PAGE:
22“I will rescue my flock; they shall no longer be a prey. and I will judge between sheep and sheep. 23And I will set up over them one shepherd, my servant David, and he shall feed them: he shall feed them and be their shepherd. 24And I, the LORD, will be their God, and my servant David shall be prince among them. I am the LORD; I have spoken.” (Ezekiel 34:22-24)
So, is YHWH to be the shepherd, or is David to be the shepherd?
In Jesus, the dilemma is solved. In Jesus, YHWH and David unite as a single Person to shepherd the people of Israel. Jesus would be the one to shepherd the sheep, to make them lie down, to seek the lost, to bring back the strayed, to bind up the injured, to strengthen the weak, to feed the flock in justice, but to destroy the fat and the strong.
This is the manner in which Jesus would be the prince, YHWH’s servant David, among God’s people forever. This is what Jesus as King looks like, and of Jesus’ kingdom there will be no end.
This is unbelievably good news. And even so, Mary believed it.
The Faith of Mary vs. The Skepticism of Zechariah
Mary’s response to this unbelievably good news is marked by wonder and awe:
34And Mary said to the angel, “How will this be, since I am a virgin?” (Luke 1:34)
We don’t really appreciate the faith of this response until we contrast it with what her relative Zechariah had said when the same angel Gabriel had foretold that he and his barren wife would have their own son, whom they were to name John:
18And Zechariah said to the angel, “How shall I know this? For I am an old man, and my wife is advanced in years.” (Luke 1:18)
Zechariah asked for further confirmation of the news Gabriel was bringing–some way that he could know that what Gabriel was saying was true. He did not actually believe the message, and so he asked how he could “know this.”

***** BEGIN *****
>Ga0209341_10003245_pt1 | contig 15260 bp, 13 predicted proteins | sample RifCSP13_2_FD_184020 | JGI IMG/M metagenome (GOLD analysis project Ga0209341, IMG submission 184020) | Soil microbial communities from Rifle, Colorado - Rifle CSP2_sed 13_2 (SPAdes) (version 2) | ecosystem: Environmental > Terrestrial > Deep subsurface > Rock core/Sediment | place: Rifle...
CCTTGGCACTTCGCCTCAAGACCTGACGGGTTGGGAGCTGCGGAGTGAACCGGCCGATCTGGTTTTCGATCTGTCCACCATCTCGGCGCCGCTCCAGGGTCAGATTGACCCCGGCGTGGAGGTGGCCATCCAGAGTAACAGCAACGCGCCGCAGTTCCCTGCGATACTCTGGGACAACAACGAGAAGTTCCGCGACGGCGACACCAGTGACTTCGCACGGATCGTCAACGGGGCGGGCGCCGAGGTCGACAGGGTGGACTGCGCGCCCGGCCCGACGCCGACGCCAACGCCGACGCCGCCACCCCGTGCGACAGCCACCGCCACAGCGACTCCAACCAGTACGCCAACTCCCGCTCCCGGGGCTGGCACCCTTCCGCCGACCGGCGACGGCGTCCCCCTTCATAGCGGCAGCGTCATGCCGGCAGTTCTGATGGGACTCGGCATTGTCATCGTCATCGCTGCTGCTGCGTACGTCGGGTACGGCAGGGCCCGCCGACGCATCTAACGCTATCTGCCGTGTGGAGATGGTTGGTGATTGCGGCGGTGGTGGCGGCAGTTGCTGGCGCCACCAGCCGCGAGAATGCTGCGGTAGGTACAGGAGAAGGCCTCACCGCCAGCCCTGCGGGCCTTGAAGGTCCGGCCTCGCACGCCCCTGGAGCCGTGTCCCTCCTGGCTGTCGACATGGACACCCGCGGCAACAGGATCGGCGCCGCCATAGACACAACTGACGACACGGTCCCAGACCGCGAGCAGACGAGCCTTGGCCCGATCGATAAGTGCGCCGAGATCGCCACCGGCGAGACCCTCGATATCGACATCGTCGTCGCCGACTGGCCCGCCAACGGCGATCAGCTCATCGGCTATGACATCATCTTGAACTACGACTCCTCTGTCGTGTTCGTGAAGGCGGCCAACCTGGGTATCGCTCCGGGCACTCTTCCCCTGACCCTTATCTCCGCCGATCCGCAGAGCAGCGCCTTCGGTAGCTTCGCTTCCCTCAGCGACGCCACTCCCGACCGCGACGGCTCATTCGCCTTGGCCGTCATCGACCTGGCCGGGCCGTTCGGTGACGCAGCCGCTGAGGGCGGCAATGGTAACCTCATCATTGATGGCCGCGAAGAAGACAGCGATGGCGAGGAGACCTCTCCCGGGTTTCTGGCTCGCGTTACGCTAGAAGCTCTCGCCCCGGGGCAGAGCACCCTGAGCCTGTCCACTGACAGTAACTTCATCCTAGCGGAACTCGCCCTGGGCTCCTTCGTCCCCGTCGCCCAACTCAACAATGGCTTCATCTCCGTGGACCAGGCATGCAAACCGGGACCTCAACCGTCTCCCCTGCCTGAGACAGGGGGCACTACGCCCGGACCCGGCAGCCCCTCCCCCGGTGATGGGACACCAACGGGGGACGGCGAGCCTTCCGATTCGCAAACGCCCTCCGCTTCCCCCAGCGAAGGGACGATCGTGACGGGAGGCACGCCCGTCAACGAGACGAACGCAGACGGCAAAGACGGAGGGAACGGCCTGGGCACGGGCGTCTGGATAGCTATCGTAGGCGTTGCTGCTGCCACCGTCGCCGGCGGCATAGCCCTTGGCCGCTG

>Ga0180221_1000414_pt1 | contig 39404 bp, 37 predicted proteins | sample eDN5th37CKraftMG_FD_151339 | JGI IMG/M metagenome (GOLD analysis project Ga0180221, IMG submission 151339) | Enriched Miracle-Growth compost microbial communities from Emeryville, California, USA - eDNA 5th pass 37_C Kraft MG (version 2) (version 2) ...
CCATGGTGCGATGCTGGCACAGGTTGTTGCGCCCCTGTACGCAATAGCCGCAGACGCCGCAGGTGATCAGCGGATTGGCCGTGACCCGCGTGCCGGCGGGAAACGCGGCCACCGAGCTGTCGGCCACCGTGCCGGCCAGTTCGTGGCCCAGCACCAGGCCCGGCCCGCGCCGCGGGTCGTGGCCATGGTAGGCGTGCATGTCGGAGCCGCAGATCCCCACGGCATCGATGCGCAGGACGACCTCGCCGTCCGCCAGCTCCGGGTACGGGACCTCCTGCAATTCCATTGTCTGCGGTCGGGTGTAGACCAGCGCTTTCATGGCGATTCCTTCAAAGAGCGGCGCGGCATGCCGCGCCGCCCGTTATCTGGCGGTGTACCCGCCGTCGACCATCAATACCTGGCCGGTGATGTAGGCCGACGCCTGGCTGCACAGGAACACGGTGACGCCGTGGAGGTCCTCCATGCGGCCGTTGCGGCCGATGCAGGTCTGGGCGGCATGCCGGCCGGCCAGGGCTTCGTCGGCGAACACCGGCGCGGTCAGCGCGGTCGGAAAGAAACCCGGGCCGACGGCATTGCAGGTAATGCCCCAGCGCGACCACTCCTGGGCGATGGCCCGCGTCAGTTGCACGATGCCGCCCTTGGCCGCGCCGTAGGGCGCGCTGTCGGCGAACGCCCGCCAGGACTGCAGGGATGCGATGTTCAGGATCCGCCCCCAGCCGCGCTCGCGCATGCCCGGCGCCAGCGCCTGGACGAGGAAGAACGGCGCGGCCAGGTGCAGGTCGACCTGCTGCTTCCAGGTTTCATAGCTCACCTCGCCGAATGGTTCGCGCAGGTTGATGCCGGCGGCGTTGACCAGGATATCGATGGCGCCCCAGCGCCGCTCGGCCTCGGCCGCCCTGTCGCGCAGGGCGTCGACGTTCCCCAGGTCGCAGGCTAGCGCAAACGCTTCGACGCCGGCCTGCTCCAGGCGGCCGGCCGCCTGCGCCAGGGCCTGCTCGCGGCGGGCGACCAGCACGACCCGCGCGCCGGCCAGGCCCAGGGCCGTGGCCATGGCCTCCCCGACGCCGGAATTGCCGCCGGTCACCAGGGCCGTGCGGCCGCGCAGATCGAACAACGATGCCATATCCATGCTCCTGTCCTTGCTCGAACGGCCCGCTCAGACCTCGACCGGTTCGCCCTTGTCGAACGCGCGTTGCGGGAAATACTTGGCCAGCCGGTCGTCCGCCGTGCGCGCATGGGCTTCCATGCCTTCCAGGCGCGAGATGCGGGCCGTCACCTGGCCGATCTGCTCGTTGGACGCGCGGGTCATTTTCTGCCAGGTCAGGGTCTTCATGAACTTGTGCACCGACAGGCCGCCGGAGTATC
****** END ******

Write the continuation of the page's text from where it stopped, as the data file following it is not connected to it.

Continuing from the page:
Zechariah was a skeptic seeking proof; he simply did not believe Gabriel.
Mary, on the other hand, does not doubt that Gabriel is telling her the truth. Her question (“How will this be, since I am a virgin?”) expresses her wonder at the news as she tries to wrap her head around the manner in which it might possibly come to pass.
This response has very practical significance. Mary speaks from a perspective that expects God to live up to his word and to accomplish what he has promised. This isn’t the difference between optimism and pessimism, but between faith and doubt.
The faith of Mary believes first, and then asks questions later. She is a classic illustration of Anselm’s dictum fides quaerens intellectum: faith seeking understanding. Our faith does not stifle questions, but it does prompt us to ask the right kind of questions as we seek understanding of something we believe.
Zechariah, the priest, skeptically demanded proof. Mary, the teenage girl who would personally face the humiliation of bearing a child out of wedlock, believingly sought understanding.
The Faith of Mary vs. The Impossibility of a Virgin Birth
When Mary asked “How will this be, since I am a virgin?”, it is impossible to know what she expected. Perhaps she expected that Gabriel would tell her that all of this would come to pass after she married Joseph, to whom she was betrothed.
But instead, Gabriel explains that she would conceive through nothing short of a miracle:
35And the angel answered her, “The Holy Spirit will come upon you, and the power of the Most High will overshadow you; therefore the child to be born will be called holy–the Son of God.” (Luke 1:35)
However Mary had taken “Son of the Most High” in v. 32, she now finds out exactly what this would mean. God himself would miraculously bring about her pregnancy as his Holy Spirit would come upon her. This child that she would carry and deliver would literally be the Son of God!
Certainly, such a statement must have been terrifying. What would it mean for the Holy Spirit to come upon her, and for the power of the Most High to overshadow her? Who would believe her that she had not sinned, but that God himself had caused her to conceive? How could she possibly be a mother to God’s own Son?
There is no possible way that all of her doubts were smoothed and her fears assuaged. And yet, she responds with extraordinary grace:
38And Mary said, “Behold, I am the servant of the Lord; let it be to me according to your word.” (Luke 1:38)
With wonder and grace, Mary accepts the news that Gabriel brought to her. She trusts, believes, and embraces her role to play in the coming of God’s Kingdom.